Understanding flood risk at the community level
This activity was selected for the On the Cutting Edge Reviewed Teaching Collection
This activity has received positive reviews in a peer review process involving five review categories. The five categories included in the process are
- Scientific Accuracy
- Alignment of Learning Goals, Activities, and Assessments
- Pedagogic Effectiveness
- Robustness (usability and dependability of all components)
- Completeness of the ActivitySheet web page
For more information about the peer review process itself, please see https://serc.carleton.edu/teachearth/activity_review.html.
This page first made public: Mar 25, 2014
This activity creates relevance of FEMA flood maps, flood and flood damage risks, for students, using the home community of the university.
The activity requires implementation and application of several skills areas:
- students must write about the map products using their own words, essentially translating the FEMA website language into a syntax they feel comfortable using to communicate,
- students must perceive past situations and circumstances and compare them to more recent ones, to understand the evolution of risk maps,
- students must do online searches for specific information and recognize when they have found the relevant product.
Risk is addressed in this exercise by showing students how local risks have been measured and assessed by federal agencies. By having the students compare risk maps over time, they develop an awareness that concepts of risk change with knowledge. They also gain a realization that floods can be prepared for and expected, improving community resilience. In a follow-up exercise, students examine how past floods have influenced town development, further highlighting the concept of community resilience and response to flood hazards.
Context for Use
Description and Teaching Materials
- Write a brief description about what each site provides (do not copy paste the description already provided; put it in your own words).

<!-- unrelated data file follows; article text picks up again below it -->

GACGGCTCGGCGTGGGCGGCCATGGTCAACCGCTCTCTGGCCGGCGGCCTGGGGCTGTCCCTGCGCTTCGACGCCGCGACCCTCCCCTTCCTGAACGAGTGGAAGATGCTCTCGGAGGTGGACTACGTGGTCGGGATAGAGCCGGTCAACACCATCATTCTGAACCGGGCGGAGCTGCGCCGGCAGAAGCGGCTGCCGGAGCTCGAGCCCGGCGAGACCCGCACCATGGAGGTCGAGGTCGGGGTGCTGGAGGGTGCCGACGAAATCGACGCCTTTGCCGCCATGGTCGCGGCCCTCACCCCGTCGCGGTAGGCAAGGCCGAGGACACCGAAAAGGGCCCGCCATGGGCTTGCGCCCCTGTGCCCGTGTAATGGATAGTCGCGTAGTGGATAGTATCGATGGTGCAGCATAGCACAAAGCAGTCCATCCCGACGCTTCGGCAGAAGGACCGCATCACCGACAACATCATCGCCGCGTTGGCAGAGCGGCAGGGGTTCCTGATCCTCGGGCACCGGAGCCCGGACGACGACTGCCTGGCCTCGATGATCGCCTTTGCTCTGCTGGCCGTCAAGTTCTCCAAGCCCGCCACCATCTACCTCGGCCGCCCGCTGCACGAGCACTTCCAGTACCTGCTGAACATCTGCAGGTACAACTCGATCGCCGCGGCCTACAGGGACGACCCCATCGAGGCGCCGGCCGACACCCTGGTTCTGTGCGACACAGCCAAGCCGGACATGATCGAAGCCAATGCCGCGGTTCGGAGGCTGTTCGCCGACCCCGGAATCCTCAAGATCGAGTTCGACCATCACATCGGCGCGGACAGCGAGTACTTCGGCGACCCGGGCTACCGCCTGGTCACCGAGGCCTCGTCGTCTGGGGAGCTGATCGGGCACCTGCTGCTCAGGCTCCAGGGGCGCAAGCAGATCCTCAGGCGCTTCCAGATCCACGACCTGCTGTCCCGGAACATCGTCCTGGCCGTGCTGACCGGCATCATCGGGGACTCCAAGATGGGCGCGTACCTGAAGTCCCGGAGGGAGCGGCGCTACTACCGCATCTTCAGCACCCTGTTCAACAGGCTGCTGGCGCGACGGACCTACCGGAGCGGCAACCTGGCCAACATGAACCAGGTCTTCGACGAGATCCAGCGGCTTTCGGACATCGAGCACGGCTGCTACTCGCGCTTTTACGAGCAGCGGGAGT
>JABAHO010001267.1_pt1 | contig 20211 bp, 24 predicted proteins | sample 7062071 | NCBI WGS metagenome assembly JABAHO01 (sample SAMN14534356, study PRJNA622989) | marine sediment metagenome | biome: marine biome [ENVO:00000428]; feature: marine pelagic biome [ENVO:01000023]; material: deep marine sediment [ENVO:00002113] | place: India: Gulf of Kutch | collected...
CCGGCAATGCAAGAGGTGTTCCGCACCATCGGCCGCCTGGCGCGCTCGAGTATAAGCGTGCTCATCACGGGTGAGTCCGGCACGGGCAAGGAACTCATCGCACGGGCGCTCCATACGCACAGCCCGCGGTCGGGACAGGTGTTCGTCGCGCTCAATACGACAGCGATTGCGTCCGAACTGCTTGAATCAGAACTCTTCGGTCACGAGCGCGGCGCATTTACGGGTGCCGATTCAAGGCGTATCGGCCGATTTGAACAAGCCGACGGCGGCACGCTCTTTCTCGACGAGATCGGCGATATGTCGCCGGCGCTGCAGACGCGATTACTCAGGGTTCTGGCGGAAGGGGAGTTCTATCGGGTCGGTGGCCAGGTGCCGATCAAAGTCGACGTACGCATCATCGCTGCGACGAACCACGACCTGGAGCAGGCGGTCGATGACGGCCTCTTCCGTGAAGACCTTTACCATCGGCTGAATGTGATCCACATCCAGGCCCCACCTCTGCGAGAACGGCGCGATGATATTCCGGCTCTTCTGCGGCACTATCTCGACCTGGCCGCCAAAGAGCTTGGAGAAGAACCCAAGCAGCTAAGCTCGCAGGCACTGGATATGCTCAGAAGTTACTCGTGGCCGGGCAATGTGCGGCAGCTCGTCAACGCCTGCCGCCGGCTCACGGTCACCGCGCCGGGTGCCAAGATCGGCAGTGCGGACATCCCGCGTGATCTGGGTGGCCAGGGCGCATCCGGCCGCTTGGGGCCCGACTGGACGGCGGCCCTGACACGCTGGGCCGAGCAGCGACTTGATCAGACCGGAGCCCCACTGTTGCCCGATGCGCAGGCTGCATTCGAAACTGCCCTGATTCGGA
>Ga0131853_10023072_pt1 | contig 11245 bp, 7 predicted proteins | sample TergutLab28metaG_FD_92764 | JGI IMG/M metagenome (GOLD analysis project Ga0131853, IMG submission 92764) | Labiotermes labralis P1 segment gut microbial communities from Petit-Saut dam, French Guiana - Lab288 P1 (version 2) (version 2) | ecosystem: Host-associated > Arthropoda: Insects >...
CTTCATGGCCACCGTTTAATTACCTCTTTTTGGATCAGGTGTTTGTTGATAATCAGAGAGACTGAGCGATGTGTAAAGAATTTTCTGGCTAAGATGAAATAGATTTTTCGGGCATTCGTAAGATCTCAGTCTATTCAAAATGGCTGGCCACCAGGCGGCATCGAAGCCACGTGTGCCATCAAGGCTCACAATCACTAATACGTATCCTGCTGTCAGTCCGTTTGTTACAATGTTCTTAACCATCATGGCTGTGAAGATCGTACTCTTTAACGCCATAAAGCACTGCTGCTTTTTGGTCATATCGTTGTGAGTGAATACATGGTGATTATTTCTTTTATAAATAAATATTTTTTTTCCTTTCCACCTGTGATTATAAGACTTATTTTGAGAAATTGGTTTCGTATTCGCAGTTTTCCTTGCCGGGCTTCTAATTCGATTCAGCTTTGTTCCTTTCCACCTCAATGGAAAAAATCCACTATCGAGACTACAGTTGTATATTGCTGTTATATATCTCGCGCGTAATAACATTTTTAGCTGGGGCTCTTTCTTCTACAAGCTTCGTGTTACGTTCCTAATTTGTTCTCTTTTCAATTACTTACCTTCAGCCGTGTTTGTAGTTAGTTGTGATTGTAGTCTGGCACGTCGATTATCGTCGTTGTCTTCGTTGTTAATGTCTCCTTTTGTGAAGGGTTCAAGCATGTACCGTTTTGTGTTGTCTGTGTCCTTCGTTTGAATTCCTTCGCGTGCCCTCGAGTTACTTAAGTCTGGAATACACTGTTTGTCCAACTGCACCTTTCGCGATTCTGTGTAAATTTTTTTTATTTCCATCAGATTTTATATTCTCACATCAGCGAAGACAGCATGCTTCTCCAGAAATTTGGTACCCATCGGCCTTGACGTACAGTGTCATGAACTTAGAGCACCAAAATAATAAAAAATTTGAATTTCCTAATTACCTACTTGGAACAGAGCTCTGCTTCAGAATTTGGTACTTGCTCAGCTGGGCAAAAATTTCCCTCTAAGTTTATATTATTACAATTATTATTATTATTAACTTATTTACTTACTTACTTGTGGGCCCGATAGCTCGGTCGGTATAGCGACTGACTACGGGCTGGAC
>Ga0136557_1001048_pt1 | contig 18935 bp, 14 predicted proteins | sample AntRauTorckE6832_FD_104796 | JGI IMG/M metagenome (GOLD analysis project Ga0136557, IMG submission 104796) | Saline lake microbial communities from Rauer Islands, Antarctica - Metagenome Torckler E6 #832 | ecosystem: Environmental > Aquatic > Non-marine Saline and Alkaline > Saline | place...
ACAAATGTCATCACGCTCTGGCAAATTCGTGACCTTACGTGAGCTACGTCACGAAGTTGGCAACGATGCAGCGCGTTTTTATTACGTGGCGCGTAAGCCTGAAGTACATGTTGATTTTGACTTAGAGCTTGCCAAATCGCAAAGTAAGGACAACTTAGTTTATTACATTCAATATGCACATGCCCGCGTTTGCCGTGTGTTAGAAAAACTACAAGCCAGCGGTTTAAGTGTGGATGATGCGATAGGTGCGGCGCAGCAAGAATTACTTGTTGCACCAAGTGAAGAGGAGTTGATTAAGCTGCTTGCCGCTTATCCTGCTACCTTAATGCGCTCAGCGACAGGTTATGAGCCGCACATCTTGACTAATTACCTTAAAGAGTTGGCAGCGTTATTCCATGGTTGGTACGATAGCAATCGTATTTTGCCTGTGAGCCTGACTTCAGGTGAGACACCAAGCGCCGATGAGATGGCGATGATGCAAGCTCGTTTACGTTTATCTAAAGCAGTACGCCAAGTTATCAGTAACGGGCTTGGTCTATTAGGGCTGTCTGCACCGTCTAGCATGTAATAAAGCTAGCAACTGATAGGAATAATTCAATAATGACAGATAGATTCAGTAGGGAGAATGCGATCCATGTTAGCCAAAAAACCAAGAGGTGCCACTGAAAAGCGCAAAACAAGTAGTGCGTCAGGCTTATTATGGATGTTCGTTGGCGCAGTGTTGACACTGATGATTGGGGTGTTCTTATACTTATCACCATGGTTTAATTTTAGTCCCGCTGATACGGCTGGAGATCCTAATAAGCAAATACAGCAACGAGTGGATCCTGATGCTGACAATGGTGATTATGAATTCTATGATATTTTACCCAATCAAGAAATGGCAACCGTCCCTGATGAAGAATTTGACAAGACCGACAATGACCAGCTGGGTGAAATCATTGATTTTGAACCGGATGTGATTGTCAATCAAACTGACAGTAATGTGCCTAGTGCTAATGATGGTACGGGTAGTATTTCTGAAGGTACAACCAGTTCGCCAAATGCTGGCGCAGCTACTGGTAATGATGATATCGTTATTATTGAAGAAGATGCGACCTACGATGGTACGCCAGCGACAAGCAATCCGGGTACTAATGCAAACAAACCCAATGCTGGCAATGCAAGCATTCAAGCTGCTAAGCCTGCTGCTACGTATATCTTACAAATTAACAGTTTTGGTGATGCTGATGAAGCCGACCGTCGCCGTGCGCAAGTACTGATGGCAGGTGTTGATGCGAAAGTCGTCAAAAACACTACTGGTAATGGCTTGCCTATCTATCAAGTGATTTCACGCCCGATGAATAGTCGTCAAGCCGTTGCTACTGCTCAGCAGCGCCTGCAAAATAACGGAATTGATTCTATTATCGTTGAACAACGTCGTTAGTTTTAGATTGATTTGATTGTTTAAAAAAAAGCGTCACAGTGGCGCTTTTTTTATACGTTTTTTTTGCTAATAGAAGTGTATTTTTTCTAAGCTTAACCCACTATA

- Click on the choice: Flood Insurance Rate Maps (FIRMS)/Flood Hazard Boundary Maps (FHBMs). Click on Historic FIRMS/FHBMs. Enter the choices needed to navigate you to our local town's maps (also need to know the County). Look at all of the maps by clicking on View (looks like a magnifying glass). Compare the maps for the 1970's, 1980's, 1990's and 2000's looking specifically at major roads, water sources (i.e. brooks and streams) that come and go on the various maps. Make a list of major features that have been inconsistently mapped over these intervals.
- Now go back to the first link and click on Effective FIRMS/FHBMs. Navigate once again to our town. View the most recent map and print out a copy. Draw on the map using dark black or red ink - outline the high risk floodplain (use the legend on the far right of each map to understand the codes).
- Compare the most recent map with previous maps. Write a half page summary of changes in policy/risk awareness/technology that you think contributed to differences in map detail.
- Read the attached papers on floods and be prepared to discuss them in class, using what you've learned about flood maps and risks. Geomorphology movie clips and descriptions (Microsoft Word 166kB Mar21 14)
Teaching Notes and Tips
References and Resources
- FEMA Product Catalog
- River Geomorphology Videos by Gough, S. 2007. River geomorphology videos. DVD. Little River Research & Design, Carbondale, IL; http://www.emriver.com
- Grand River Remeander Sequence (MP4 Video 3MB Jul27 17)
- Emriver channelization, large meanders, packed sediment (MP4 Video 27MB Jul27 17)
- Vertical view of inchannel mining and bar pit capture with graphics (MP4 Video 14.4MB Jul27 17)